We have already suggested that James must have died at a relatively young age, based upon the fact that he appeared to have had only a few children, yet born in a short period of time. We propose a scenario where the family split up as children came of age after their father's death and ventured off on their own, leaving behind their family home. David and Elijah moved south to Clay County where they appeared in the 1810 census. Both moved north to Indiana after 1810. James Jr. (and perhaps his mother) remained in the original Mercer County area in what now became Fayette County. For whatever reason he was not included in the 1810 census but appeared in the 1820 census. The fourth son, Enoch, appears to have moved to join his cousins in Madison County at an early age (all David Gentry family members in his generation in Madison County were first cousins through a common grandfather although their grandmothers differed). He found a wife there but died at an untimely age so his name is preserved only in his marriage bond and the inventory of his estate.
James Jr. died before 1830 when his widow and family were listed in the Madison County census, and in fact probably in the early 1820's not long after his youngest son, Clifton, was born. Presumably it was Elizabeth, James' widow, that moved from Fayette County to Madison County in the interval after 1820 rather than James. There are multiple reasons why this might have occurred. The family remained there until shortly after Jefferson and Clifton were married in 1841 and Mary remarried in 1843 and then all of the family moved to Missouri.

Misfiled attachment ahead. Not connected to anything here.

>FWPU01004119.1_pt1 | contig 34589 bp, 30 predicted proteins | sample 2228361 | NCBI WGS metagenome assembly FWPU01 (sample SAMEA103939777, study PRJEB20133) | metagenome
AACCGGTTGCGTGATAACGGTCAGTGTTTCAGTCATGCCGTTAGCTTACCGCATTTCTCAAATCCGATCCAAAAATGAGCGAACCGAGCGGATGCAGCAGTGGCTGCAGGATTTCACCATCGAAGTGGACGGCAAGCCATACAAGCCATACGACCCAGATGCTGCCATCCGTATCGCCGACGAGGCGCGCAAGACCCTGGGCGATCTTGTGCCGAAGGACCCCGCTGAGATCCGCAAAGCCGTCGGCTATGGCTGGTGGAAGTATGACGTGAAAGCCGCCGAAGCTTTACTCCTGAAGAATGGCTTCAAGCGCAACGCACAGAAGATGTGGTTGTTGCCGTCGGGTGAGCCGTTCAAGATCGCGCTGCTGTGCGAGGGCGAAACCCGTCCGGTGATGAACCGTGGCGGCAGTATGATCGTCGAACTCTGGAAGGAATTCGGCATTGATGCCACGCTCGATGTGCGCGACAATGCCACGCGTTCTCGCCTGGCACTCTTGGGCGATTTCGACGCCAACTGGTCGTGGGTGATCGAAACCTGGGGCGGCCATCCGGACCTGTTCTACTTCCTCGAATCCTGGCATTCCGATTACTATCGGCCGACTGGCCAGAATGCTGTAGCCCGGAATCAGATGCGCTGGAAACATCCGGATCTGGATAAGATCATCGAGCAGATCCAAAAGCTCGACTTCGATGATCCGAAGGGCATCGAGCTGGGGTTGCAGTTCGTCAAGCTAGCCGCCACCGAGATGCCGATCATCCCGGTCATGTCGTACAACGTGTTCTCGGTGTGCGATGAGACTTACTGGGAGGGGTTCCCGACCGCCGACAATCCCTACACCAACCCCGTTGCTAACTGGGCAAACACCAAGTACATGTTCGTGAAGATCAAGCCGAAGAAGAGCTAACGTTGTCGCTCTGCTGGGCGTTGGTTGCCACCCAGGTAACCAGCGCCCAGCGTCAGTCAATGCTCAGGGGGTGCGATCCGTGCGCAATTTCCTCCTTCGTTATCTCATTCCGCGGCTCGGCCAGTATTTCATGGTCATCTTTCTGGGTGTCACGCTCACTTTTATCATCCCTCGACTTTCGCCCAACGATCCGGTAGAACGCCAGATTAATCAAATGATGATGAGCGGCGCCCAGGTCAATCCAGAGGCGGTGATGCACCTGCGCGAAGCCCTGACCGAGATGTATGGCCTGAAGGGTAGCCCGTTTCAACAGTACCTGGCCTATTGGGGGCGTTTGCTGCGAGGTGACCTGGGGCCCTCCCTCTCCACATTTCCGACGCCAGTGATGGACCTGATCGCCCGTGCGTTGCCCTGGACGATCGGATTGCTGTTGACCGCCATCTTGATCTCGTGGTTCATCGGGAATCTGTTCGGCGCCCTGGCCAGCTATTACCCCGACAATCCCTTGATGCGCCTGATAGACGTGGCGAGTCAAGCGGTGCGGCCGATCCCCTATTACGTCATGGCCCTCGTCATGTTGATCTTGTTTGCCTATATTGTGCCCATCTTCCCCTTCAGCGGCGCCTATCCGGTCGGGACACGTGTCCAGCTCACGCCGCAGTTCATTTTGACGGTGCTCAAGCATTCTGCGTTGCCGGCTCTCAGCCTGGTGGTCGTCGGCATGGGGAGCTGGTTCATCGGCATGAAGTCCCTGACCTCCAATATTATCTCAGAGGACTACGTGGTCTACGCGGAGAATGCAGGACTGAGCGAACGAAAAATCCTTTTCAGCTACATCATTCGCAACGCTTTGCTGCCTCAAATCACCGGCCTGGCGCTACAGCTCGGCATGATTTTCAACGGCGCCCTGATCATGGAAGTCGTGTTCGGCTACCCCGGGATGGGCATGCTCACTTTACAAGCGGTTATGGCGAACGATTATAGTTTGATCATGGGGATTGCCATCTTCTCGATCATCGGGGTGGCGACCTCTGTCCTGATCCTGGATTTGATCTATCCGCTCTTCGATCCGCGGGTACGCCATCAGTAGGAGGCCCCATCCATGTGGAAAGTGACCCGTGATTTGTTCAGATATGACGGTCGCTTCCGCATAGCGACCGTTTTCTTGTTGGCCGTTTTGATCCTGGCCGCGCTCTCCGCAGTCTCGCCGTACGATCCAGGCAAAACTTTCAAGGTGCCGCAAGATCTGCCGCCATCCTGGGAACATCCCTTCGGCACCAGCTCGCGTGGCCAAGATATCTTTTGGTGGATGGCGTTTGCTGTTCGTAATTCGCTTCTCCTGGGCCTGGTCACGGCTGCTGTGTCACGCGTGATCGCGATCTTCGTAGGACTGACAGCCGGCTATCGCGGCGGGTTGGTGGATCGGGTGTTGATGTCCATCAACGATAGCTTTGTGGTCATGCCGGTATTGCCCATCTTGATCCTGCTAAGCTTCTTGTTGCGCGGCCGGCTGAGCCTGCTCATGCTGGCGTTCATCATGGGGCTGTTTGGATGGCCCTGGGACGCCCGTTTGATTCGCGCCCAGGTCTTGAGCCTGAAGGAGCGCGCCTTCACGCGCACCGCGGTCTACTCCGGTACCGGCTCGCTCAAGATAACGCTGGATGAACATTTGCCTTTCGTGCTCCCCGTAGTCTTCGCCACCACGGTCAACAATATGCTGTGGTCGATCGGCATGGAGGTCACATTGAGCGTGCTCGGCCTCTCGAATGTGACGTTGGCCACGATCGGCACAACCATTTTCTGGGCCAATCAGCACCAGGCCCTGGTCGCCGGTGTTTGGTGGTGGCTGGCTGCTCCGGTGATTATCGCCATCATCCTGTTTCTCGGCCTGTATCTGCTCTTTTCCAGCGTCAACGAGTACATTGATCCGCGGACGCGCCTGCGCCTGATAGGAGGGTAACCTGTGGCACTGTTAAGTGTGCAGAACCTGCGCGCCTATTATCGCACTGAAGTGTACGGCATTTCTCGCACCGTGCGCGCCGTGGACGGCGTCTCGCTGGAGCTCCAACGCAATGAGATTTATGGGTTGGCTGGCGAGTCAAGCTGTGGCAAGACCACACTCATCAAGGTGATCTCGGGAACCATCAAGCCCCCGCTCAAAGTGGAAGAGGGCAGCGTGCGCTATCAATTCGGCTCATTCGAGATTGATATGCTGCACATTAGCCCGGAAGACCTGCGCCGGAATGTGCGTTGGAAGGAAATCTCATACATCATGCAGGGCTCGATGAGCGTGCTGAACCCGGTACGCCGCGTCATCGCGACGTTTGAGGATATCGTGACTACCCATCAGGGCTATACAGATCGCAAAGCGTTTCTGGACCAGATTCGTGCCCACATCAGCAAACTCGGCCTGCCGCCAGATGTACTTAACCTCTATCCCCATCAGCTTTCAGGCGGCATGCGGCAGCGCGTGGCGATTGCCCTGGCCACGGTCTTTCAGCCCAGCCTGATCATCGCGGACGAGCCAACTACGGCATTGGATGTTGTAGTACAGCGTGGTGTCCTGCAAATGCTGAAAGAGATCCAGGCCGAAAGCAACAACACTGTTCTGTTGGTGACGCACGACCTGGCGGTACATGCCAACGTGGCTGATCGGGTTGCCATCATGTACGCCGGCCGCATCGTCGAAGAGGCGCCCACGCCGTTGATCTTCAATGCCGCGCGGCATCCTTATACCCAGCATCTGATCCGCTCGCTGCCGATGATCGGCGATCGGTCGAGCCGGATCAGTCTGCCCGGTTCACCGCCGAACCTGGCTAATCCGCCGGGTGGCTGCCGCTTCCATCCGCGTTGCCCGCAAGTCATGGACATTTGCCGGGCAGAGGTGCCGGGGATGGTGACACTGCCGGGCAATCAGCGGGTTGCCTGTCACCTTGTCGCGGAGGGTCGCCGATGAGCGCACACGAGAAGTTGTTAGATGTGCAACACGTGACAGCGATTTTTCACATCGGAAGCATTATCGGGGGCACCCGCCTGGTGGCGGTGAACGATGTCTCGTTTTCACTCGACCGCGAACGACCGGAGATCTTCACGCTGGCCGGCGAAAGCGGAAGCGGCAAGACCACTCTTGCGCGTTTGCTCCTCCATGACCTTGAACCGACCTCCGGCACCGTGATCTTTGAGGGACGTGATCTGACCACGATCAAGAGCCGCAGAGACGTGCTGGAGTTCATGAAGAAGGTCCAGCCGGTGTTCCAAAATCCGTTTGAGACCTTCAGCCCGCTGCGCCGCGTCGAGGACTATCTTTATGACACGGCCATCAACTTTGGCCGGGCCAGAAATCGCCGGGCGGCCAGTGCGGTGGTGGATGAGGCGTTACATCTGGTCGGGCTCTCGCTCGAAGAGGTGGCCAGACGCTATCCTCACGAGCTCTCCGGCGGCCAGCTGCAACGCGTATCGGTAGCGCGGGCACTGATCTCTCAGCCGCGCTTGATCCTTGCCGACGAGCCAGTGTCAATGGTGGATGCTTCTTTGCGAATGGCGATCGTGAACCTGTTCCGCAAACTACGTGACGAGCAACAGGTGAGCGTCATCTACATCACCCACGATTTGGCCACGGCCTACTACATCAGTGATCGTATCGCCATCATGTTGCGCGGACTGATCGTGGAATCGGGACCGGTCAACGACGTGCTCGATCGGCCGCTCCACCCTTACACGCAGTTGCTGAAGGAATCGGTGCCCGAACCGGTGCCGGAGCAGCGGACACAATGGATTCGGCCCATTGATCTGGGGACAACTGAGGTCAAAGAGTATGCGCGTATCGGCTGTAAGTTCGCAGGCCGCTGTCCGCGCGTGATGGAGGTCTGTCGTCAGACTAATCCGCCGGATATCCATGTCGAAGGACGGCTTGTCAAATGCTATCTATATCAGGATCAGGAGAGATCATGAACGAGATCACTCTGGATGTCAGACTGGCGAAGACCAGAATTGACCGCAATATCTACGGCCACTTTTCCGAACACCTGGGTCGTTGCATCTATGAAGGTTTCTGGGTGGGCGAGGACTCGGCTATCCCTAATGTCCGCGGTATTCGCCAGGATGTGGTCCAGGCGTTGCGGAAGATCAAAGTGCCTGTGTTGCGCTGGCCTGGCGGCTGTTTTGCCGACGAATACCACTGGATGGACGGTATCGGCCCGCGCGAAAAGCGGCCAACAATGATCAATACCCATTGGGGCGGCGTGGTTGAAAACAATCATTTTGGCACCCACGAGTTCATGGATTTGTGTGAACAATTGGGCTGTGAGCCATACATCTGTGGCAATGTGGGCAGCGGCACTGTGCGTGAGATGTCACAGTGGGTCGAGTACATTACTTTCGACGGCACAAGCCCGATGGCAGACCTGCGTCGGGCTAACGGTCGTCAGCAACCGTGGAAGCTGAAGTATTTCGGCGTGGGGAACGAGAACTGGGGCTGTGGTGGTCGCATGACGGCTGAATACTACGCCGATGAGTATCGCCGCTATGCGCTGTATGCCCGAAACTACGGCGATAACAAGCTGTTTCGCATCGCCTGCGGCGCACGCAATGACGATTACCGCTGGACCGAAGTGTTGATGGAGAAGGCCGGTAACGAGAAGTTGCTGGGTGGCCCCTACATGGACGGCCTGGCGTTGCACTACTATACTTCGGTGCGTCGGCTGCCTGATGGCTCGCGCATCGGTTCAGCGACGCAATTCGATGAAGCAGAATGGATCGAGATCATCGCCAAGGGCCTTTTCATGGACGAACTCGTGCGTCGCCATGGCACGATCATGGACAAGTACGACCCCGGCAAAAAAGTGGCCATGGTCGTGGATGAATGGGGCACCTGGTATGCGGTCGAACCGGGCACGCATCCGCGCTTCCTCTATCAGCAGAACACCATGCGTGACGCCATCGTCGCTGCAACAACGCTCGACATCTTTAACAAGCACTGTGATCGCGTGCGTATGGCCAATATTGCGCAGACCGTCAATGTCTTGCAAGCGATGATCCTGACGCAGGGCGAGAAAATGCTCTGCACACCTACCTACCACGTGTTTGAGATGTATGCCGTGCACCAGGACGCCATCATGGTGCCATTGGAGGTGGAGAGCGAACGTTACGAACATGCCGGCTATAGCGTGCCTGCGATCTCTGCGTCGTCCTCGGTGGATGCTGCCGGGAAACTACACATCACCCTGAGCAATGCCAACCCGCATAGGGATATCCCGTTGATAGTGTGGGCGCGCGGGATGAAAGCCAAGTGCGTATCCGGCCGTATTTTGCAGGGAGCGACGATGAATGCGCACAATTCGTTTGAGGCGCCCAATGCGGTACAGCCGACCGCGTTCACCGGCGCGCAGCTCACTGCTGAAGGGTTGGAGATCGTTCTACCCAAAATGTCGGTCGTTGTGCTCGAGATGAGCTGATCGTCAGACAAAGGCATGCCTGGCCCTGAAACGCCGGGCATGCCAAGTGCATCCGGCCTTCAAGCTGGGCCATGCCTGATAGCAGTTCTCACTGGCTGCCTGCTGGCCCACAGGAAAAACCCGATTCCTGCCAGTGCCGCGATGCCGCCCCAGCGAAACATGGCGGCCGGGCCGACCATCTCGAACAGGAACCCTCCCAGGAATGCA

There is also no doubt that a David Gentry family existed essentially as described in GFA and the family's movement from Kentucky to Missouri took place as described. We know that there was an Enoch Gentry who was married in Madison County, Kentucky, and who died there a few years later. We know that there was an Elijah Gentry who also was married in Madison County, and whose later movements and death have been reliably reported by one of his sons. When we come to the family of James Jr. facts blend into strong probabilities. The vital statistics of the four proposed children of this James can be confirmed. This is the marriages recorded for all of them in Madison County, Kentucky, and the location and make-up of each of the individual families as shown in census data from 1850 onwards. Linking them together as siblings in a single family has not been confirmed by any documentary evidence, but supplementary evidence is very strongly in favor of this. As to their relationship to James Gentry Jr., that is guesswork again.